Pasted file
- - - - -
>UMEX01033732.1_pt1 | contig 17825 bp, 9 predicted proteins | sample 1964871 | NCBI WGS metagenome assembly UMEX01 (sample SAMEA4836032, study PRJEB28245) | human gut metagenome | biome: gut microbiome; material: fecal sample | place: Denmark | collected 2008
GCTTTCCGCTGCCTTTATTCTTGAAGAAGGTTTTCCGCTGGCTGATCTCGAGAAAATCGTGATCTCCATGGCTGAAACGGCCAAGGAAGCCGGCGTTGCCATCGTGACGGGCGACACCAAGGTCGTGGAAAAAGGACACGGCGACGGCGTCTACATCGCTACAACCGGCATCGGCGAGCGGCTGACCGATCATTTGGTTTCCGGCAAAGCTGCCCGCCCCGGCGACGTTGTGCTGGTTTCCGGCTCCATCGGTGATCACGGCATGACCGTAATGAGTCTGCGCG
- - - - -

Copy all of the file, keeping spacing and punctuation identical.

>UMEX01033732.1_pt1 | contig 17825 bp, 9 predicted proteins | sample 1964871 | NCBI WGS metagenome assembly UMEX01 (sample SAMEA4836032, study PRJEB28245) | human gut metagenome | biome: gut microbiome; material: fecal sample | place: Denmark | collected 2008
GCTTTCCGCTGCCTTTATTCTTGAAGAAGGTTTTCCGCTGGCTGATCTCGAGAAAATCGTGATCTCCATGGCTGAAACGGCCAAGGAAGCCGGCGTTGCCATCGTGACGGGCGACACCAAGGTCGTGGAAAAAGGACACGGCGACGGCGTCTACATCGCTACAACCGGCATCGGCGAGCGGCTGACCGATCATTTGGTTTCCGGCAAAGCTGCCCGCCCCGGCGACGTTGTGCTGGTTTCCGGCTCCATCGGTGATCACGGCATGACCGTAATGAGTCTGCGCG